Mr. Deputy Speaker, Sir, I would like to start by declaring that I believe that, as I sit here, I am not sitting in a 23 March, 2006 PARLIAMENTARY DEBATES 75 satanic place. I believe, as a Christian, that I am sitting in a very holy place and, therefore, I would like to exonerate only one symbol whose meaning I understand that is out there. There is a symbol of a bull there and in my culture, a bull is not Satanic. Therefore, the preachers should not condemn my bull. I would also like to pass my condolences to the people of Kasipul-Kabondo for the unfortunate loss of Mr. Owidi. I would like to congratulate the new Member, hon. Ahenda, who has set the distinguished record for being the first LDP Member in the House.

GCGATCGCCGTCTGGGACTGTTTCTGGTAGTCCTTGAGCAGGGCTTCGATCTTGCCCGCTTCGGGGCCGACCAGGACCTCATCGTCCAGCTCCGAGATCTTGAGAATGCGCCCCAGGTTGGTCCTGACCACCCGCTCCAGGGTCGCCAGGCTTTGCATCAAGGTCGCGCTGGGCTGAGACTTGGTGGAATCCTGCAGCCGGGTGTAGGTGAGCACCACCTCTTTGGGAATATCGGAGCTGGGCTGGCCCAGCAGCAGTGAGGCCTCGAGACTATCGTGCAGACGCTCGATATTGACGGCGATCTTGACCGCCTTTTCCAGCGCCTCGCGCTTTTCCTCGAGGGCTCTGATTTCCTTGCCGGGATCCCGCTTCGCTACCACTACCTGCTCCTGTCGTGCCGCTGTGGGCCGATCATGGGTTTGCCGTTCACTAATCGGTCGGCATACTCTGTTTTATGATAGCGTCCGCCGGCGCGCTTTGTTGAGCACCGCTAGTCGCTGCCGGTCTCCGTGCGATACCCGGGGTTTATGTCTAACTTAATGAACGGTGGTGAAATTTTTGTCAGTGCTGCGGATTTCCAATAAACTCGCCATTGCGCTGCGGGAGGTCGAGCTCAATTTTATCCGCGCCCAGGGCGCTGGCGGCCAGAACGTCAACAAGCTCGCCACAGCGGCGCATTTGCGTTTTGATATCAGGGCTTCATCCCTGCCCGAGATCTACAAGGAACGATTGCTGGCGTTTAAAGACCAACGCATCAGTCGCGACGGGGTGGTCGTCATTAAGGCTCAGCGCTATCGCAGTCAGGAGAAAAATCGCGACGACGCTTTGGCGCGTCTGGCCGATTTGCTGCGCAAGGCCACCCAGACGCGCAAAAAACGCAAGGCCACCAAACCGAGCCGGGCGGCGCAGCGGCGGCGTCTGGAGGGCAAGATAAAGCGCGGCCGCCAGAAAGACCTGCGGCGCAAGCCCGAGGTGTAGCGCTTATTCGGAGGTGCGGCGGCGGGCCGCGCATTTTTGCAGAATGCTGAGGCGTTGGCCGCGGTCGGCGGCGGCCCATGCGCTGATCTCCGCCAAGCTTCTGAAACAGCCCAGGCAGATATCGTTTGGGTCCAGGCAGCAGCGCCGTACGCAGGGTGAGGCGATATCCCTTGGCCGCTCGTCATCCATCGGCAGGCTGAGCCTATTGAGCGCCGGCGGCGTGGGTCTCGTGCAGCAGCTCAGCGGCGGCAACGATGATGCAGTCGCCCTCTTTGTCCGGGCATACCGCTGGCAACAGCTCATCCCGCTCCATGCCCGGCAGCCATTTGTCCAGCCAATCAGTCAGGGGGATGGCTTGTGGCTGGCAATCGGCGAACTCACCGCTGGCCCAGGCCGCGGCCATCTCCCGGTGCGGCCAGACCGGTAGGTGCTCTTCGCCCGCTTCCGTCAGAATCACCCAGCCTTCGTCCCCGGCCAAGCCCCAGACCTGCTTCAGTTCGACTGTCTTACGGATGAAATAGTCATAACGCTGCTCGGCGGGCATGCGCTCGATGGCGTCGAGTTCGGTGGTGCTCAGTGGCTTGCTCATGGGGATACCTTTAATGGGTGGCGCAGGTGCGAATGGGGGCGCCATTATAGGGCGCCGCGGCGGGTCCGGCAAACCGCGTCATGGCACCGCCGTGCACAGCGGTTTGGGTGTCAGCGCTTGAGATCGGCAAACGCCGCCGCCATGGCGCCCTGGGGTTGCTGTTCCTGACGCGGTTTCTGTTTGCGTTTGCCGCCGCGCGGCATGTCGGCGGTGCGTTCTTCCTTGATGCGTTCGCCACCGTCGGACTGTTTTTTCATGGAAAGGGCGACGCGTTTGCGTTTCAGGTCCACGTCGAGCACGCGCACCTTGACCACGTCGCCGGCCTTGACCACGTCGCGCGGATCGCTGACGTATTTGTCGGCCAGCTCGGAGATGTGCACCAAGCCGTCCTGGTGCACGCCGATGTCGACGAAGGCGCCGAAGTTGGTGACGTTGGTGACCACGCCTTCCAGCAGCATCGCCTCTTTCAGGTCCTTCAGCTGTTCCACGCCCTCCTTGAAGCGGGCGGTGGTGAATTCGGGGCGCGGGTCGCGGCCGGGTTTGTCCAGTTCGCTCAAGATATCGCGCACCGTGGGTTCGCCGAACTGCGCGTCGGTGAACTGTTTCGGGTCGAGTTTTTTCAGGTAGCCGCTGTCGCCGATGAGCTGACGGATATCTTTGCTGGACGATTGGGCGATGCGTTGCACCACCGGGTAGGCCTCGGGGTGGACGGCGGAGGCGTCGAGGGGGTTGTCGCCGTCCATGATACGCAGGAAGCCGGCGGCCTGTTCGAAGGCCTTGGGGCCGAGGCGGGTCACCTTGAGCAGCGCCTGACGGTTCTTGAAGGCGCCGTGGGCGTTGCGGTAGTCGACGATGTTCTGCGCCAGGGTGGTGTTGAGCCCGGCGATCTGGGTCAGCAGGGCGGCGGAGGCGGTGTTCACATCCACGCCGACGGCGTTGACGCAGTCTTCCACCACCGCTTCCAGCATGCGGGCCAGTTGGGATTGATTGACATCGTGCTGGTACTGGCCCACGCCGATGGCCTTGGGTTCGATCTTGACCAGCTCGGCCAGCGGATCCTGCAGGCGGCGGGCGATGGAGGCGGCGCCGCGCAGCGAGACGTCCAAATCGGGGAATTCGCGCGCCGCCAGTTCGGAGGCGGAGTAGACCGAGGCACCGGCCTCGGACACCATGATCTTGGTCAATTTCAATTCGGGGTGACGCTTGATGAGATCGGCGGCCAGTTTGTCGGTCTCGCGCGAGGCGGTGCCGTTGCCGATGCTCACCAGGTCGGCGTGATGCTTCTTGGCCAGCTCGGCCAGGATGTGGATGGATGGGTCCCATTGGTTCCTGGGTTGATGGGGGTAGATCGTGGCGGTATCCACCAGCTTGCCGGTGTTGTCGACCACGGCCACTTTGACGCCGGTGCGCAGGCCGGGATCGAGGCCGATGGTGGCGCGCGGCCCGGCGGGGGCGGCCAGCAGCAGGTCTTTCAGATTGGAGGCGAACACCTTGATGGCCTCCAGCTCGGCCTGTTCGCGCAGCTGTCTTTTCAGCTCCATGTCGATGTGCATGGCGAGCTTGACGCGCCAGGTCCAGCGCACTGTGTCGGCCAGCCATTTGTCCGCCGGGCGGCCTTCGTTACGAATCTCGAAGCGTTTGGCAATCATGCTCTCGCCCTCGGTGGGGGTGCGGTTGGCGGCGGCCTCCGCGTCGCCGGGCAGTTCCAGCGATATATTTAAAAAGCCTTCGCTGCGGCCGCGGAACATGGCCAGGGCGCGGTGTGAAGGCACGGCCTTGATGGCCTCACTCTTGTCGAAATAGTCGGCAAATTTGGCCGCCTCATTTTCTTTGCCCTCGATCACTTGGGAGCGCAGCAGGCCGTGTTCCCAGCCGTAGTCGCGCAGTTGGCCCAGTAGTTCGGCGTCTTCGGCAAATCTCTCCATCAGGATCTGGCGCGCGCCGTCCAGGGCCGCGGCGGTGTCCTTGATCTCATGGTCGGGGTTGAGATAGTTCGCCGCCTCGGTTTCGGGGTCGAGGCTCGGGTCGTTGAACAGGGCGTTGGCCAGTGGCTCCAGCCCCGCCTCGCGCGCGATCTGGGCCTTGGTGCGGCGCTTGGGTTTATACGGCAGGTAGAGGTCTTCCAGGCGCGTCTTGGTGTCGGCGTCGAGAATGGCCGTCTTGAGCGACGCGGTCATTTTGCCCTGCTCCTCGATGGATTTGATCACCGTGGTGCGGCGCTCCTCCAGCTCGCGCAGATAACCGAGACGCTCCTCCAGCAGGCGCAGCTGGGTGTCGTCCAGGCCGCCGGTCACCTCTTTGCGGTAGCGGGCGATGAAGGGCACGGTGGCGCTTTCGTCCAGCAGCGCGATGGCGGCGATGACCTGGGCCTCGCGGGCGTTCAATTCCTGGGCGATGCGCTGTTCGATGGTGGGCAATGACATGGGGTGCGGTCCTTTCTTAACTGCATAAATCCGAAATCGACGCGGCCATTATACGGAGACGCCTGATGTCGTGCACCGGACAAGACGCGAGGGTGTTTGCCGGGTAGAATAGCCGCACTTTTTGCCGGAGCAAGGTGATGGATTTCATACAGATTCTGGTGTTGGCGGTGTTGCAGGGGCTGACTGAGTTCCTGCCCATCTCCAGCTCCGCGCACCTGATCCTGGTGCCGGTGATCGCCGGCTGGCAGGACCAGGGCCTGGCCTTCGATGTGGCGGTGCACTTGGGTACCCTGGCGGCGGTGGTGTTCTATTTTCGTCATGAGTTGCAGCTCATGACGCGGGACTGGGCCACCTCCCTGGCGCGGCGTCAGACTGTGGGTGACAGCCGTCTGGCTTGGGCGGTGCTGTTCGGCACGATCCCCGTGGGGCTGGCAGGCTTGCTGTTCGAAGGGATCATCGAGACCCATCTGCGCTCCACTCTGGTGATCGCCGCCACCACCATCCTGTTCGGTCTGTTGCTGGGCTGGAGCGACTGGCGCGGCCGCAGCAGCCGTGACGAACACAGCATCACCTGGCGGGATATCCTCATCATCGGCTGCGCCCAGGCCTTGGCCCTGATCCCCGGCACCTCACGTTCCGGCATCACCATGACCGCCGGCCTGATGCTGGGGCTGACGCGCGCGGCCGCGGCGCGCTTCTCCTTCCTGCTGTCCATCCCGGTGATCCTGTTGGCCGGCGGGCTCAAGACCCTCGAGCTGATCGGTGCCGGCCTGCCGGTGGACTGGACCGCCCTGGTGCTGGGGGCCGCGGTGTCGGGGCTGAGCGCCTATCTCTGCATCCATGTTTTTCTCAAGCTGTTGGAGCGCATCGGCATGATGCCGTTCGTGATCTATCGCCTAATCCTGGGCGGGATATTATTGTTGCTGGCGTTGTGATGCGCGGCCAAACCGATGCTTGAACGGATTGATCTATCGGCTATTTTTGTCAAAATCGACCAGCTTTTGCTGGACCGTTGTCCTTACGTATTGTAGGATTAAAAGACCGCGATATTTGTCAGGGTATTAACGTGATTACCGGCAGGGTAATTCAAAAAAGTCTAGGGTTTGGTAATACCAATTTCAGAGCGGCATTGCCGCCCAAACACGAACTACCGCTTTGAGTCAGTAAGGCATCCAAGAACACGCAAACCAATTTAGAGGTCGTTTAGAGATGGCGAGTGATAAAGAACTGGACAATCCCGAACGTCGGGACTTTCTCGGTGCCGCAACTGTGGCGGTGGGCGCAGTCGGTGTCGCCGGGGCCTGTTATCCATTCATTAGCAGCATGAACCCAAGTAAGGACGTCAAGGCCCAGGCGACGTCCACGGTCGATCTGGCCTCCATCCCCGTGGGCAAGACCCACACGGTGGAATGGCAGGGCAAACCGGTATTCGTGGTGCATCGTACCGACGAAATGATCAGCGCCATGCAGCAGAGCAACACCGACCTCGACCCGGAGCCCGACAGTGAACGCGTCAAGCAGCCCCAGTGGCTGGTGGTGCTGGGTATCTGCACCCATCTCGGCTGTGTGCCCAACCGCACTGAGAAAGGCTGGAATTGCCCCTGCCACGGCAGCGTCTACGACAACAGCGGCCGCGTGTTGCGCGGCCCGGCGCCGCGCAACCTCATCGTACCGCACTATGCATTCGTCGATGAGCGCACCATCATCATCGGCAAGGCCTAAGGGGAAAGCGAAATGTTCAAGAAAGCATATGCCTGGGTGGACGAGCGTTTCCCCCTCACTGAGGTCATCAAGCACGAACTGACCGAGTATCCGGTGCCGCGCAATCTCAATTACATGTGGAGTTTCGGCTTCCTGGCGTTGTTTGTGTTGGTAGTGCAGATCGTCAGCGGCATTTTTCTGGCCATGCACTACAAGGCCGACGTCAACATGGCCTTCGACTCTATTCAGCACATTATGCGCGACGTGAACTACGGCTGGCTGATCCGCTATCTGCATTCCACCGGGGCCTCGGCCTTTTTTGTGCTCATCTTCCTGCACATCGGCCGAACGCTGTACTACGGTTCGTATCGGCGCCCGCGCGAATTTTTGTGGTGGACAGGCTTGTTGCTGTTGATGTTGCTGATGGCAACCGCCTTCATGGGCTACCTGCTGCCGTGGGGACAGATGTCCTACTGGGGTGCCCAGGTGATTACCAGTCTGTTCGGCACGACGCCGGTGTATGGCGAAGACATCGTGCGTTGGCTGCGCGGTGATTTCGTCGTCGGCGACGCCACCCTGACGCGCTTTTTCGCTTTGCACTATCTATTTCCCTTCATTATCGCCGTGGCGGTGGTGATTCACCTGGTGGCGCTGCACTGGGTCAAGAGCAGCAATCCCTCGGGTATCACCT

Mr. Deputy Speaker, Sir, I would like to congratulate the President for the excellent Speech that he treated us to. I also want to say the same about the short speech by the Speaker of the National Assembly. The issue of the economy, as evidenced in the President's Speech, captured my imagination. For the economy of Kenya, over a very short period of three years, to grow from negative to 2.8 per cent in 2003 to 4.3 per cent in 2004 and finally, to 5 per cent in 2005, is not a mean achievement. However, I believe that we can do better. I believe that if we really must applaud and be proud of this economic growth in the country, we must see the effects of that growth trickling down to the people who brought us to this House. I believe that we still have a very big opportunity in seeing this economy growing even better if emphasis can be put to the known. As espoused by Mr. Khamasi, it is known to all of us that the No.1 agricultural commodity that brings in foreign exchange is tea. It is important that we ask ourselves: Why are we concentrating on coffee which last year earned us Kshs7 billion as opposed to tea that earned us Kshs41 billion? We must put emphasis on tea. Doing this is not too difficult because farmers are going to get discouraged in improving their tea because they do not get returns. The returns have been dwindling because there is a lack of imagination in the Kenya Tea Development Agency (KTDA). Mr. Deputy Speaker, Sir, what is crucial is to expand the market. It is pathetic to note that the best consumer of our tea, Pakistan, has a paltry population from which we are trying to attract in terms of consumption of our tea. The world market still remains open for tea. The USA, which buys very little tea from us, has a population of 300 million. If we target that market, we shall create a good market and our farmers will get better returns. China, which consumes less tea from this country than Uganda here, has a population of 1.3 billion. If only Kenya's foreign missions that are stationed in those countries could move away from the petty and concentrate on commerce, we would reap the fruits of an expanded population. I forgot to mention Indonesia. It has a population of 214 million and it consumes less tea from us than a place like Egypt which has got a population of only 75 million. As you might recall, Mr. Deputy Speaker, Sir, His Excellency the President allowed me to deputise for the Minister for East African and Regional Co-operation. I want to report that the EAC has recorded monumental events which the populace of the three member states have no idea about. The Customs Union is operational. The East African Legislative Assembly (EALA) is actually in its fifth year; the East African Court of Justice is operational and even the Lake Victoria Basin Commission has been started off with the headquarters here in Kenya at Kisumu. The German Government has funded the construction of an ultra-modern centre for the East African Community in Arusha on a plot of over 200 hectares. In spite of all these, these many gains have not made sense to the people of East Africa. If we want to go for a political union or federation, it is important that we develop social programmes that will make our people socialise together to realise that we are one nation. Otherwise, if we do it before that, the federation is likely to collapse. 76 PARLIAMENTARY DEBATES 23 March, 2006 Mr. Deputy Speaker, Sir, we should consider social programmes and projects that will be shared by the people of the EAC to encourage them to realise that they are one people. I have in mind the issue, for instance, of sending sporting teams to international events. It would be interesting before we reach the political union for us to start now by sending an East African team to the African Cup of Nations, the World Cup and many other events. The other area where we can socialise very easily, and which was tested in the past, is the issue of the education system. We should quickly harmonise the East African education system so that we do the same system and sit the same examinations for our youth to realise they are one. I am reliably informed, Mr. Deputy Speaker, Sir, that you do not hold any Kenyan certificate. In fact, you only hold the East African Certificates. This is why your thinking picture is much wider than the hon. Members here.